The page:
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Old 08-07-2009, 03:22 AM   #1
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I wrote this many years ago, and it's on sv Watermelon's logs, but I'd like to repost it here, and add some new thoughts.

WOMEN AT THE HELM

[One women's journey to becoming an equal partner in this cruising life]

For my part, I know that I was full of anxiety when we first started sailing. It was only after talking with other women that I could understand some of the reasons for my nervousness and fears, and that I wasn’t alone.

One problem I recognized in myself was my difficulty in judging speed and distance on the water. Everything seemed closer than it actually was. I worried about avoiding oncoming boats and took “evasive” action long before it might have become necessary. I was convinced that I was going to run our home up on the rocks, never mind that the rocks I worried about were half a mile away from us and 90 degrees off our course! To an experienced helmsman such as Peter, my worries seemed irrational because he didn’t see things the way I did. To him, that boat over there was at least 10 (or 15) minutes away from us and the person at the helm of that boat surely saw us and wasn’t about to let us collide. Those rocks didn’t even register on his consciousness because they were not in our way. He knew exactly how long it would take to get from Point A to Point B, he knew what our direction was, what the current was doing to us, and how fast we were going. He knew what our boat could do, under sail or under power. And once I realized that I could learn these things myself I could set out a program of learning how to handle the boat better, and thus control my fears.

I played games. When I was at the helm I’d guess at the time it would take for us to pass a landmark on shore, or reach a buoy, or pass an anchored boat - something fixed. I would them time our passage to that point. It always took longer than I had expected, of course. I would calculate how far off I was in my estimate and try again. The exercises helped me judge distances on the water better, and helped ease my anxiety that things were going to happen too fast to control.

Then there was the day that we were backing out of a marina slip and the engine wouldn’t go into forward. Peter deployed everything soft that we had in the cockpit - fenders and boat cushions. They cushioned our contact with the dock, and no harm was done. It may have been frightening to me, but Peter’s no-nonsense handling of the “emergency” quickly calmed me down.

There were all the times we practiced coming up to our mooring under sail. And sailing off our mooring, and sailing onto and off our anchor. We would start our engine but leave it in neutral, which reassured me that if I goofed I could put the boat into gear and get us out of trouble. It took many successful maneuvers before I could be convinced to do it completely under sail, but we were both determined that I learn how to do it and be confident doing it. And with each new skill, other problems also resolved themselves, such as my insistence on anchoring so far our that it took us forever to dinghy into the beach. Once I understood that I could steer us out of harm’s way, and that things looked closer than they were, it became easier to be braver about closing on the beach. Once I learned how to extricate us from a grounding or other problem, the less worrisome that possibility became.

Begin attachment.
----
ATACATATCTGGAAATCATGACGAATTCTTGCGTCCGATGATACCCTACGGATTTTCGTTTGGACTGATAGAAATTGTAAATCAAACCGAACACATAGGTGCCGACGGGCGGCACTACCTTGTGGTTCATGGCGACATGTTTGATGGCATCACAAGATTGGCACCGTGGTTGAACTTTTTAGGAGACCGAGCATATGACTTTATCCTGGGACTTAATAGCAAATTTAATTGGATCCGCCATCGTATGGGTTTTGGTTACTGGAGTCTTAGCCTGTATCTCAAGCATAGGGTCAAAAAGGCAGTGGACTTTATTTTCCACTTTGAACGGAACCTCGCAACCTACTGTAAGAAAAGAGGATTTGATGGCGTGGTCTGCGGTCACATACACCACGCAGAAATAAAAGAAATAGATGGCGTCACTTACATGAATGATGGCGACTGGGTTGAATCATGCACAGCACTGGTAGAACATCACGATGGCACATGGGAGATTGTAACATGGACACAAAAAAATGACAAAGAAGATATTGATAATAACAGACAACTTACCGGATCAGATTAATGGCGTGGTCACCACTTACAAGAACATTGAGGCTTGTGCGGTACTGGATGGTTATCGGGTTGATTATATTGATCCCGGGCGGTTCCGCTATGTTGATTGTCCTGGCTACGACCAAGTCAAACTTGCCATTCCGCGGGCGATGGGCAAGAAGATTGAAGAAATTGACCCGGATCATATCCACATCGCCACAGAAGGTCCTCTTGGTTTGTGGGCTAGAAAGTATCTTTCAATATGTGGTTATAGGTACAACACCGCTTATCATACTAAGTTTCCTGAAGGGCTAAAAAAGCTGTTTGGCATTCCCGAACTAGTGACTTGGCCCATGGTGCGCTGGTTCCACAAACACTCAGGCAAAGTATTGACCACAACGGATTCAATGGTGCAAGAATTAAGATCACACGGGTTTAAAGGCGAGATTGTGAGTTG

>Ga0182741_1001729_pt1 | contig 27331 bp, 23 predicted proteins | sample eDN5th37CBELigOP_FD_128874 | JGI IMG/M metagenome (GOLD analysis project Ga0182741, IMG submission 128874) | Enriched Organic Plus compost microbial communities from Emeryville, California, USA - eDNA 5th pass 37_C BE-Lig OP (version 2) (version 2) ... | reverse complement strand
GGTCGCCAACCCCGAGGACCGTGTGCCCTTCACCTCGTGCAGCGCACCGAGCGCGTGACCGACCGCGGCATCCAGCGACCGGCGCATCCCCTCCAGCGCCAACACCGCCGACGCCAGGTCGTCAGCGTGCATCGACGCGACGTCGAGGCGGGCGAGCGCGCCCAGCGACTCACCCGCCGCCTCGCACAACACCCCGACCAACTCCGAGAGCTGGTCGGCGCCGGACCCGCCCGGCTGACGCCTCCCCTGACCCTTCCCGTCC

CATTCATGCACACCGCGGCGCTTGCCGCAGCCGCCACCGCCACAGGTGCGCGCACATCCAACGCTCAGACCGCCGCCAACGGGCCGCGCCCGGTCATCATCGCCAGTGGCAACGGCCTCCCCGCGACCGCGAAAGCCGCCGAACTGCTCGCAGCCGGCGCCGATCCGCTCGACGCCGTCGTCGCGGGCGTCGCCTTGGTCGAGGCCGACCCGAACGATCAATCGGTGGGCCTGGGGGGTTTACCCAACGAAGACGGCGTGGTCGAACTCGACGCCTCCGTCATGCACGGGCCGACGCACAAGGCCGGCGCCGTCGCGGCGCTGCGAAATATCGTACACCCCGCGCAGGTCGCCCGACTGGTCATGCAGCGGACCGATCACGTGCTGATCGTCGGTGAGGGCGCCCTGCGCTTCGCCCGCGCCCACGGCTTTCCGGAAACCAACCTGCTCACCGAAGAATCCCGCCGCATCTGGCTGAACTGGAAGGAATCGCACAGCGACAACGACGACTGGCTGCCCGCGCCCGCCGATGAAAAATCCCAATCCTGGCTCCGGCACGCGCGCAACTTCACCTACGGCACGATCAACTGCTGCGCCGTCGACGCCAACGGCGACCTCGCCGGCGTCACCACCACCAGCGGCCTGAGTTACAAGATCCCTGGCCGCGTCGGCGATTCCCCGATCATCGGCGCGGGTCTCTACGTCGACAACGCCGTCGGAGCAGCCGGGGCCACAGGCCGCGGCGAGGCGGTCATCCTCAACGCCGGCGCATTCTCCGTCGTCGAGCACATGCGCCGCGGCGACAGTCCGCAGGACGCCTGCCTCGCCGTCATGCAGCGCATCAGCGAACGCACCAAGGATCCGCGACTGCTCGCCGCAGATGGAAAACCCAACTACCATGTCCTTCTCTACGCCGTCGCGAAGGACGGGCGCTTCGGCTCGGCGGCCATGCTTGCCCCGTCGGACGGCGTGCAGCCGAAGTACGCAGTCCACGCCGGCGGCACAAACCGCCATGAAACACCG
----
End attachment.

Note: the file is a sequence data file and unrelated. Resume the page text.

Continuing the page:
As in so many areas of life, success breeds success. Each time I did something well my confidence increased. We would then play “what if” games and try something new.

Our first offshore passage through a storm was not very frightening because we had already done passages in fine weather which proved to me that I could handle myself and the boat, and the bad weather just proved that our boat could handle the weather. That built up my confidence even more.

That just left the vague fears, the ones I couldn’t express because I wasn’t really sure what they were. Those just eased and disappeared as we cruised and built up experience.

Try this. When you weigh anchor, and are feeling anxious, let your partner take over the helm, and go below and lie down for a while - half an hour, an hour - until your heart rate slows down. You might find that this little trick (Peter calls it my “vapors,” and I still indulge them) calms you down significantly and makes the trip less stressful.

But the best cure for anxiety is experience and competence. Practice in non-threatening situations so that you can trust your judgment, and learn how to navigate, and just about anything else you are worried about so you won't feel powerless or vulnerable should something happen to your partner.

We were all novices at one time. We’ve all had to learn how to handle ourselves and our equipment. All those competent and “fearless” people out there once were fumble-fingered and clumsy and did dumb things.

Jeanne.

Some more thoughts.

When I was first learning to sail I hated a boat's heeling, and would eventually get quite shrill in my anxiety that we were going to tip over. Absurd, my husband would say. And do nothing else.